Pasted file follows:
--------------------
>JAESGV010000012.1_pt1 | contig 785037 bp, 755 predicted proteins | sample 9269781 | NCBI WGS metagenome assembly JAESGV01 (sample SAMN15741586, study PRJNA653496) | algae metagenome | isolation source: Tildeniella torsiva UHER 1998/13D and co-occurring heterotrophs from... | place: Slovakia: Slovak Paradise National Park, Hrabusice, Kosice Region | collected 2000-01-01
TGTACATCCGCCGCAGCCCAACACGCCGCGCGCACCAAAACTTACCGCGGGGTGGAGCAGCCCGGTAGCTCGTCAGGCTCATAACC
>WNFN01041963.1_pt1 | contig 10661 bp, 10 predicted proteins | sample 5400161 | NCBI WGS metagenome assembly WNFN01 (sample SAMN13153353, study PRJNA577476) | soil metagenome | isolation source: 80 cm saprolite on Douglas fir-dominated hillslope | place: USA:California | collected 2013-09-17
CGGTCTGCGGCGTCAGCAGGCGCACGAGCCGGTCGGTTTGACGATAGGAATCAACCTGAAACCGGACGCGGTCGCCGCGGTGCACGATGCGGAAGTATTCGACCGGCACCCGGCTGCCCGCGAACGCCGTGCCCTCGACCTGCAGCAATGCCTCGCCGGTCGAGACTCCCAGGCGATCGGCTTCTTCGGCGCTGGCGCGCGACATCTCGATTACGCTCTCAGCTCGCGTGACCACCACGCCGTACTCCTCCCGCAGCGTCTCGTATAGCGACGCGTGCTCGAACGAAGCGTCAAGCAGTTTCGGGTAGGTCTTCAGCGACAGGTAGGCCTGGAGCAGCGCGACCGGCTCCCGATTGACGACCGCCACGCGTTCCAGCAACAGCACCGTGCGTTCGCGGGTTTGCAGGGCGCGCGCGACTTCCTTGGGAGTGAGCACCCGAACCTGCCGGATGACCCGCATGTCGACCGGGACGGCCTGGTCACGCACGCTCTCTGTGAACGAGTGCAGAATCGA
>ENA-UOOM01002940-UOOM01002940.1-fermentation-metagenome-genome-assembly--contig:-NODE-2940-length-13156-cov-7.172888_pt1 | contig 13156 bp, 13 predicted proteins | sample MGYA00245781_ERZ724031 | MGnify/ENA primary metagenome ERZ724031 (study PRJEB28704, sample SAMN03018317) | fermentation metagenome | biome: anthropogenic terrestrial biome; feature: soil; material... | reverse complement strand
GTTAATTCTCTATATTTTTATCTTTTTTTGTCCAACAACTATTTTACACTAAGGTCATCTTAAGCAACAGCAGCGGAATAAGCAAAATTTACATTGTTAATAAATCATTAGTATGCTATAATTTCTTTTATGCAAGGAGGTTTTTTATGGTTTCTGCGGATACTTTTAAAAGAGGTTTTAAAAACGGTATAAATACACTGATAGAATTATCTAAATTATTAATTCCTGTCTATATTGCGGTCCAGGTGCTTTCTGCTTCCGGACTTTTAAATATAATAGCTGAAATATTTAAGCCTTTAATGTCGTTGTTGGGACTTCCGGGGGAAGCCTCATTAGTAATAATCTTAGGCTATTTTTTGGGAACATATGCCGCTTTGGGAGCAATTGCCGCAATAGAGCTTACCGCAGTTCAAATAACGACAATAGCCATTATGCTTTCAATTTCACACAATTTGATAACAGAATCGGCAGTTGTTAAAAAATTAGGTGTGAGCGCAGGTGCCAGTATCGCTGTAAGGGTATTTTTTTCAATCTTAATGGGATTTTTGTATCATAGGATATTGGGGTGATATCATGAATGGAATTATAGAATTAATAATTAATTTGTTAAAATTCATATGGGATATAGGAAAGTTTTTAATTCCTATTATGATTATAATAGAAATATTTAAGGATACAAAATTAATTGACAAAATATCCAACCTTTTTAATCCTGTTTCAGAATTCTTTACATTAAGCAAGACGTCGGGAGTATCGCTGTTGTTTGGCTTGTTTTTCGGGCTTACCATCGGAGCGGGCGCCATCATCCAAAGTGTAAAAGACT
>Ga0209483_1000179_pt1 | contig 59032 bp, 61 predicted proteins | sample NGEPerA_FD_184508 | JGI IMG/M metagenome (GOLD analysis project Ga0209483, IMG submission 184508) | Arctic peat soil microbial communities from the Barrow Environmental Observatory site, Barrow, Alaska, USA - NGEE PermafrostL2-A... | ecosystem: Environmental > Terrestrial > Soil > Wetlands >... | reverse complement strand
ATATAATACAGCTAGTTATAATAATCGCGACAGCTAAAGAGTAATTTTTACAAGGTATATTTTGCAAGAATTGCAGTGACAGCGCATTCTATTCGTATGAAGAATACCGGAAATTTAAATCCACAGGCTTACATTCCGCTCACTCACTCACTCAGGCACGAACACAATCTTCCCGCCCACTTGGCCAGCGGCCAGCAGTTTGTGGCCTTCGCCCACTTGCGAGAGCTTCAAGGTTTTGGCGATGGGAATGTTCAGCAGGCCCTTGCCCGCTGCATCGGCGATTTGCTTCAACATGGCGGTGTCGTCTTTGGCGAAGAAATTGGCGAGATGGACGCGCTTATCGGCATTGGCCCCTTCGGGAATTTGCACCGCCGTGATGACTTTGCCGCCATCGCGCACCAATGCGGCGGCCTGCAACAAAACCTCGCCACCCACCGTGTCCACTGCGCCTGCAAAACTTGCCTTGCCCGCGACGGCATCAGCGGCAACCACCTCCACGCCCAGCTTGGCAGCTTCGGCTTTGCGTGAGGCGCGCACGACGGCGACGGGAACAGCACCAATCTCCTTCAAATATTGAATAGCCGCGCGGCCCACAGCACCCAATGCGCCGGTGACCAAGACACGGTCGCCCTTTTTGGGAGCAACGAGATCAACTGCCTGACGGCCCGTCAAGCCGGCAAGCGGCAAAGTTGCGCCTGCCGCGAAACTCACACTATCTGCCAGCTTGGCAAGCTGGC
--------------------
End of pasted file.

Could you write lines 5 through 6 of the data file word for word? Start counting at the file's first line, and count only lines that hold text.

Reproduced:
>ENA-UOOM01002940-UOOM01002940.1-fermentation-metagenome-genome-assembly--contig:-NODE-2940-length-13156-cov-7.172888_pt1 | contig 13156 bp, 13 predicted proteins | sample MGYA00245781_ERZ724031 | MGnify/ENA primary metagenome ERZ724031 (study PRJEB28704, sample SAMN03018317) | fermentation metagenome | biome: anthropogenic terrestrial biome; feature: soil; material... | reverse complement strand
GTTAATTCTCTATATTTTTATCTTTTTTTGTCCAACAACTATTTTACACTAAGGTCATCTTAAGCAACAGCAGCGGAATAAGCAAAATTTACATTGTTAATAAATCATTAGTATGCTATAATTTCTTTTATGCAAGGAGGTTTTTTATGGTTTCTGCGGATACTTTTAAAAGAGGTTTTAAAAACGGTATAAATACACTGATAGAATTATCTAAATTATTAATTCCTGTCTATATTGCGGTCCAGGTGCTTTCTGCTTCCGGACTTTTAAATATAATAGCTGAAATATTTAAGCCTTTAATGTCGTTGTTGGGACTTCCGGGGGAAGCCTCATTAGTAATAATCTTAGGCTATTTTTTGGGAACATATGCCGCTTTGGGAGCAATTGCCGCAATAGAGCTTACCGCAGTTCAAATAACGACAATAGCCATTATGCTTTCAATTTCACACAATTTGATAACAGAATCGGCAGTTGTTAAAAAATTAGGTGTGAGCGCAGGTGCCAGTATCGCTGTAAGGGTATTTTTTTCAATCTTAATGGGATTTTTGTATCATAGGATATTGGGGTGATATCATGAATGGAATTATAGAATTAATAATTAATTTGTTAAAATTCATATGGGATATAGGAAAGTTTTTAATTCCTATTATGATTATAATAGAAATATTTAAGGATACAAAATTAATTGACAAAATATCCAACCTTTTTAATCCTGTTTCAGAATTCTTTACATTAAGCAAGACGTCGGGAGTATCGCTGTTGTTTGGCTTGTTTTTCGGGCTTACCATCGGAGCGGGCGCCATCATCCAAAGTGTAAAAGACT